The Use of Snow-Level Observations Derived from Vertically Profiling Radars to Assess Hydrometeorological Characteristics and Forecasts over Washington’s Green River Basin

Paul J. Neiman NOAA/ESRL/Physical Sciences Division, Boulder, Colorado

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Daniel J. Gottas NOAA/ESRL/Physical Sciences Division, Boulder, Colorado

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Allen B. White NOAA/ESRL/Physical Sciences Division, Boulder, Colorado

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Lawrence J. Schick U.S. Army Corps of Engineers, Seattle, Washington

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F. Martin Ralph Scripps Institution of Oceanography, University of California, San Diego, La Jolla, California

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Abstract

Two vertically pointing S-band radars (coastal and inland) were operated in western Washington during two winters to monitor brightband snow-level altitudes. Similar snow-level characteristics existed at both sites, although the inland site exhibited lower snow levels by ~70 m because of proximity to cold continental air, and snow-level altitude changes were delayed there by several hours owing to onshore translation of weather systems. The largest precipitation accumulations and rates occurred when the snow level was largely higher than the adjacent terrain. A comparison of these observations with long-term operational radiosonde data reveals that the radar snow levels mirrored climatological conditions. The inland radar data were used to assess the performance of nearby operational freezing-level forecasts. The forecasts possessed a lower-than-observed bias of 100–250 m because of a combination of forecast error and imperfect representativeness between the forecast and observing points. These forecast discrepancies increased in magnitude with higher observed freezing levels, thus representing the hydrologically impactful situations where a greater fraction of mountain basins receive rain rather than snow and generate more runoff than anticipated. Vertical directional wind shear calculations derived from wind-profiler data, and concurrent surface temperature data, reveal that most snow-level forecast discrepancies occurred with warm advection aloft and low-level cold advection through the Stampede Gap. With warm advection, forecasts were too high (low) for observed snow levels below (above) 1.25 km MSL. An analysis of sea level pressure differences across the Cascades indicated that mean forecasts were too high (low) for observed snow levels below (above) 1.25 km MSL when higher pressure was west (east) of the range.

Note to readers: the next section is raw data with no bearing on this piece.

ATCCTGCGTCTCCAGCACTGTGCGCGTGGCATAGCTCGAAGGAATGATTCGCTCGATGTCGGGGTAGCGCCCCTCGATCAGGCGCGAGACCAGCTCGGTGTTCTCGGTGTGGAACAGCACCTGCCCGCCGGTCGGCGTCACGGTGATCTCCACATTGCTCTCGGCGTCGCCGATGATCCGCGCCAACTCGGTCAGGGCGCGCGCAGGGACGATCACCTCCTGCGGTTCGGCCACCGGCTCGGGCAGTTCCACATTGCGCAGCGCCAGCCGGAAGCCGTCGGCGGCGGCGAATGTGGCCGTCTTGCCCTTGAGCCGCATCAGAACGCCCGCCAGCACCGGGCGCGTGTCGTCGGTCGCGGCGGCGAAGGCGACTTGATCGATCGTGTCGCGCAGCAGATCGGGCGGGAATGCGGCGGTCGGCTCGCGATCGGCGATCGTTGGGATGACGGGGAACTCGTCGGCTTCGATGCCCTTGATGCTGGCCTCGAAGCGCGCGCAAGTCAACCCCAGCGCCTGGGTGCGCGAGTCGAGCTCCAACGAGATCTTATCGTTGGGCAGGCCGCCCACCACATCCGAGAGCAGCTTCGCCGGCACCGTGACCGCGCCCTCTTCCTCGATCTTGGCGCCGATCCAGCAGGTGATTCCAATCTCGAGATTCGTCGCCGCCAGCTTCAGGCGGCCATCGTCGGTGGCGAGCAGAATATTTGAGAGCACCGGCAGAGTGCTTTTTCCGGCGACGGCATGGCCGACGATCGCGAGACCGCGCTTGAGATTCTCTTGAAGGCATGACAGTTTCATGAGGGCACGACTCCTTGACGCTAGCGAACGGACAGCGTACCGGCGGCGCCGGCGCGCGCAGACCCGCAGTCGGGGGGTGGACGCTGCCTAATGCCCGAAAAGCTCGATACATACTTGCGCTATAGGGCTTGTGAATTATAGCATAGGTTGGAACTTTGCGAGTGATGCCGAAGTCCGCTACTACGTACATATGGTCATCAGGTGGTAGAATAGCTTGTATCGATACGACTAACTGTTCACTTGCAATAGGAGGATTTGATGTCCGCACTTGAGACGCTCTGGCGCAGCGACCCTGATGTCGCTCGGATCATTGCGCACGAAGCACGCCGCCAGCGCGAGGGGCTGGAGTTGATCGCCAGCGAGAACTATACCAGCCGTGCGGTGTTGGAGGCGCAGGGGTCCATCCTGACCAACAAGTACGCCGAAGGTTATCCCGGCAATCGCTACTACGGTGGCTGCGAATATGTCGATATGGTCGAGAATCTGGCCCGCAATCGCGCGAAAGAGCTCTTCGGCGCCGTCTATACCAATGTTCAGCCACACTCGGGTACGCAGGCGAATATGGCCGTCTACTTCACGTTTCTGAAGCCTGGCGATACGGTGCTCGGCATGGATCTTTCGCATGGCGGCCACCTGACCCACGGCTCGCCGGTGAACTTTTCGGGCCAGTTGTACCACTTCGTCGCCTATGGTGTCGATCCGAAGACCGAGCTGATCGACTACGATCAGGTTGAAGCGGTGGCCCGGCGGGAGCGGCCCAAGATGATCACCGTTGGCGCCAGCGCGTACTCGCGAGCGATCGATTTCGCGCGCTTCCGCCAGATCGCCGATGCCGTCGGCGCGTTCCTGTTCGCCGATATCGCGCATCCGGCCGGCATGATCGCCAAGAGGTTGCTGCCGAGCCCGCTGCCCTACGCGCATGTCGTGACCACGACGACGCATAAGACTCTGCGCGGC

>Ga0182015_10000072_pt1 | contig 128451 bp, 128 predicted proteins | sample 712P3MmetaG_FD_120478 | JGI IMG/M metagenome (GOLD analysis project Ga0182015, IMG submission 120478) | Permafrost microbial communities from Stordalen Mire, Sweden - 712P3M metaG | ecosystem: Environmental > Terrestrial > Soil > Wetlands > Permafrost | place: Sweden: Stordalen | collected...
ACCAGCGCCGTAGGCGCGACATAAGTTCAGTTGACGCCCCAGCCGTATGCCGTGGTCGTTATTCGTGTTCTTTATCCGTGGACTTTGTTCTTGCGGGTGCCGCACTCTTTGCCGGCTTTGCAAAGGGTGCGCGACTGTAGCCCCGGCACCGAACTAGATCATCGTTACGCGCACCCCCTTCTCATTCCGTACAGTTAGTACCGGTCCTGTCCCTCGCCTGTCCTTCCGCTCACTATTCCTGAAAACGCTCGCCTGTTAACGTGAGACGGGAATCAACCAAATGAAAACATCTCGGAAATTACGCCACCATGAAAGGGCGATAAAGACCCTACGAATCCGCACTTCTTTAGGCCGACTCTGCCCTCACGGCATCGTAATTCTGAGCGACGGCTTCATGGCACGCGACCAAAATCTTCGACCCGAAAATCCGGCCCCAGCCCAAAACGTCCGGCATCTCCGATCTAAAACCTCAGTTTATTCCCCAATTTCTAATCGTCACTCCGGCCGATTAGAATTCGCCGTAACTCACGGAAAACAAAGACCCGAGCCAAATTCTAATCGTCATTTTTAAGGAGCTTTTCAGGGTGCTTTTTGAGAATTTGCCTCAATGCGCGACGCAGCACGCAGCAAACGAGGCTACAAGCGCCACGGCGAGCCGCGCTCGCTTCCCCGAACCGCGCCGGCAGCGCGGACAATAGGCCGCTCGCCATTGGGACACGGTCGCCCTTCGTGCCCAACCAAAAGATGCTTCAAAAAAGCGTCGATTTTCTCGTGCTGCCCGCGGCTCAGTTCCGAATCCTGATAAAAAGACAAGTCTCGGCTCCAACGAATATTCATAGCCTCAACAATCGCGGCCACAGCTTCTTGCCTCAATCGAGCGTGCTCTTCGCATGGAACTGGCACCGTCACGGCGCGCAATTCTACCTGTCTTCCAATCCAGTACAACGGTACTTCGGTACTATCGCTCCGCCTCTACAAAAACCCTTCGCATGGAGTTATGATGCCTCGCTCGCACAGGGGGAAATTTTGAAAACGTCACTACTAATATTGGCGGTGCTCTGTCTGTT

Corresponding author address: Paul J. Neiman, NOAA/ESRL/Physical Sciences Division, 325 Broadway, Boulder, CO 80305. E-mail: paul.j.neiman@noaa.gov

Abstract

Two vertically pointing S-band radars (coastal and inland) were operated in western Washington during two winters to monitor brightband snow-level altitudes. Similar snow-level characteristics existed at both sites, although the inland site exhibited lower snow levels by ~70 m because of proximity to cold continental air, and snow-level altitude changes were delayed there by several hours owing to onshore translation of weather systems. The largest precipitation accumulations and rates occurred when the snow level was largely higher than the adjacent terrain. A comparison of these observations with long-term operational radiosonde data reveals that the radar snow levels mirrored climatological conditions. The inland radar data were used to assess the performance of nearby operational freezing-level forecasts. The forecasts possessed a lower-than-observed bias of 100–250 m because of a combination of forecast error and imperfect representativeness between the forecast and observing points. These forecast discrepancies increased in magnitude with higher observed freezing levels, thus representing the hydrologically impactful situations where a greater fraction of mountain basins receive rain rather than snow and generate more runoff than anticipated. Vertical directional wind shear calculations derived from wind-profiler data, and concurrent surface temperature data, reveal that most snow-level forecast discrepancies occurred with warm advection aloft and low-level cold advection through the Stampede Gap. With warm advection, forecasts were too high (low) for observed snow levels below (above) 1.25 km MSL. An analysis of sea level pressure differences across the Cascades indicated that mean forecasts were too high (low) for observed snow levels below (above) 1.25 km MSL when higher pressure was west (east) of the range.

Corresponding author address: Paul J. Neiman, NOAA/ESRL/Physical Sciences Division, 325 Broadway, Boulder, CO 80305. E-mail: paul.j.neiman@noaa.gov
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